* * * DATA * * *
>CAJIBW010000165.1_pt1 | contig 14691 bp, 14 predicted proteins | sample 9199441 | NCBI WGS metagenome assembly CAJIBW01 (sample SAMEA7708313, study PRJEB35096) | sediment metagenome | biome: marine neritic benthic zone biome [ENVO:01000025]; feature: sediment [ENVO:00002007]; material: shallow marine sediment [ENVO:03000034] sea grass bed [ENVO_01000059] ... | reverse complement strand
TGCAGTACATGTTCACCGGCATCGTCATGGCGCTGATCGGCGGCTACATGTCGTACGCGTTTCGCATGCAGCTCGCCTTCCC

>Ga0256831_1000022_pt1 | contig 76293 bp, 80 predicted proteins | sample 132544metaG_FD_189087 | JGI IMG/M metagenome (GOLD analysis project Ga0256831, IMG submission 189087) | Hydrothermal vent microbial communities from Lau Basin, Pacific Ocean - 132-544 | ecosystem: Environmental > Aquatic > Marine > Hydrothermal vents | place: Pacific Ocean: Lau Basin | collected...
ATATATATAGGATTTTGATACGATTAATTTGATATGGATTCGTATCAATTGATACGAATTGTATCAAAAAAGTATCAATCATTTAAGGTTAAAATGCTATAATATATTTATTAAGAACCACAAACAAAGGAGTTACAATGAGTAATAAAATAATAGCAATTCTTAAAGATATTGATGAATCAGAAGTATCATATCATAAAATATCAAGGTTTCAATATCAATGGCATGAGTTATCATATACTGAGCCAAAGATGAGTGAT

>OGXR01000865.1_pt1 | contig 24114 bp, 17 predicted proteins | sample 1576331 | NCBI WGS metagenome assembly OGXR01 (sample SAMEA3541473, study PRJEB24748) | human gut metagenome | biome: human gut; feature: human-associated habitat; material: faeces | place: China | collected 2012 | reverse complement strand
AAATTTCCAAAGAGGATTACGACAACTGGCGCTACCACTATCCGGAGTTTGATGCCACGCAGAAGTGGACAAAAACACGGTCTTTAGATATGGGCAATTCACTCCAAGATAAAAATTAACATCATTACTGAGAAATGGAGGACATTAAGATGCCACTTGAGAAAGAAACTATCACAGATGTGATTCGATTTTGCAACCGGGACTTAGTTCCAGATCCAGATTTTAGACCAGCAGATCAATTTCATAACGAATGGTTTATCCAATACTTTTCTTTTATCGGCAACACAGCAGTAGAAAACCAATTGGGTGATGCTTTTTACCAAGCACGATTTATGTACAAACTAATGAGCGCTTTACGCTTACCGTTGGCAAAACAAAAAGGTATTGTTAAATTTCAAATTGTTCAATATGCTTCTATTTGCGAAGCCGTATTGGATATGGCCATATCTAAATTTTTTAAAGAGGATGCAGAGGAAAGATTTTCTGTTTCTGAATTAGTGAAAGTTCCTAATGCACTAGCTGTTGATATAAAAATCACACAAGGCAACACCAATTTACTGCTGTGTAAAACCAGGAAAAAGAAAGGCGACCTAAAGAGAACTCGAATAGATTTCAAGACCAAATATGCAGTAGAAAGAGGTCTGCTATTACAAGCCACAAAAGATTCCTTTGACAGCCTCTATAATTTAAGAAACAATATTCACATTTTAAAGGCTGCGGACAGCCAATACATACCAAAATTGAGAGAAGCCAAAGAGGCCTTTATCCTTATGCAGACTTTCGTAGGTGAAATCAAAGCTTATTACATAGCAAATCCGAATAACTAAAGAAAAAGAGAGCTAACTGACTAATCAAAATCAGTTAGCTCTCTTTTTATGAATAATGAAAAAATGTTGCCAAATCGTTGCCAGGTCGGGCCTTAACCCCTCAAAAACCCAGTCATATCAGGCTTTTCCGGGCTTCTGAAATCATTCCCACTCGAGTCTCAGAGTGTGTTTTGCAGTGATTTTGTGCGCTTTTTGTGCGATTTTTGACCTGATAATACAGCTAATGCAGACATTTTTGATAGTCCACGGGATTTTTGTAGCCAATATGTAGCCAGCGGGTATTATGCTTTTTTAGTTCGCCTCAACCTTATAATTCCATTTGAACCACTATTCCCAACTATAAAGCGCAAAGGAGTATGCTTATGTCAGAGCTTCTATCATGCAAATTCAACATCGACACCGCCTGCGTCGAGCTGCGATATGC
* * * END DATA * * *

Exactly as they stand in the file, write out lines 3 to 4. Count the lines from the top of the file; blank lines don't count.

>Ga0256831_1000022_pt1 | contig 76293 bp, 80 predicted proteins | sample 132544metaG_FD_189087 | JGI IMG/M metagenome (GOLD analysis project Ga0256831, IMG submission 189087) | Hydrothermal vent microbial communities from Lau Basin, Pacific Ocean - 132-544 | ecosystem: Environmental > Aquatic > Marine > Hydrothermal vents | place: Pacific Ocean: Lau Basin | collected...
ATATATATAGGATTTTGATACGATTAATTTGATATGGATTCGTATCAATTGATACGAATTGTATCAAAAAAGTATCAATCATTTAAGGTTAAAATGCTATAATATATTTATTAAGAACCACAAACAAAGGAGTTACAATGAGTAATAAAATAATAGCAATTCTTAAAGATATTGATGAATCAGAAGTATCATATCATAAAATATCAAGGTTTCAATATCAATGGCATGAGTTATCATATACTGAGCCAAAGATGAGTGAT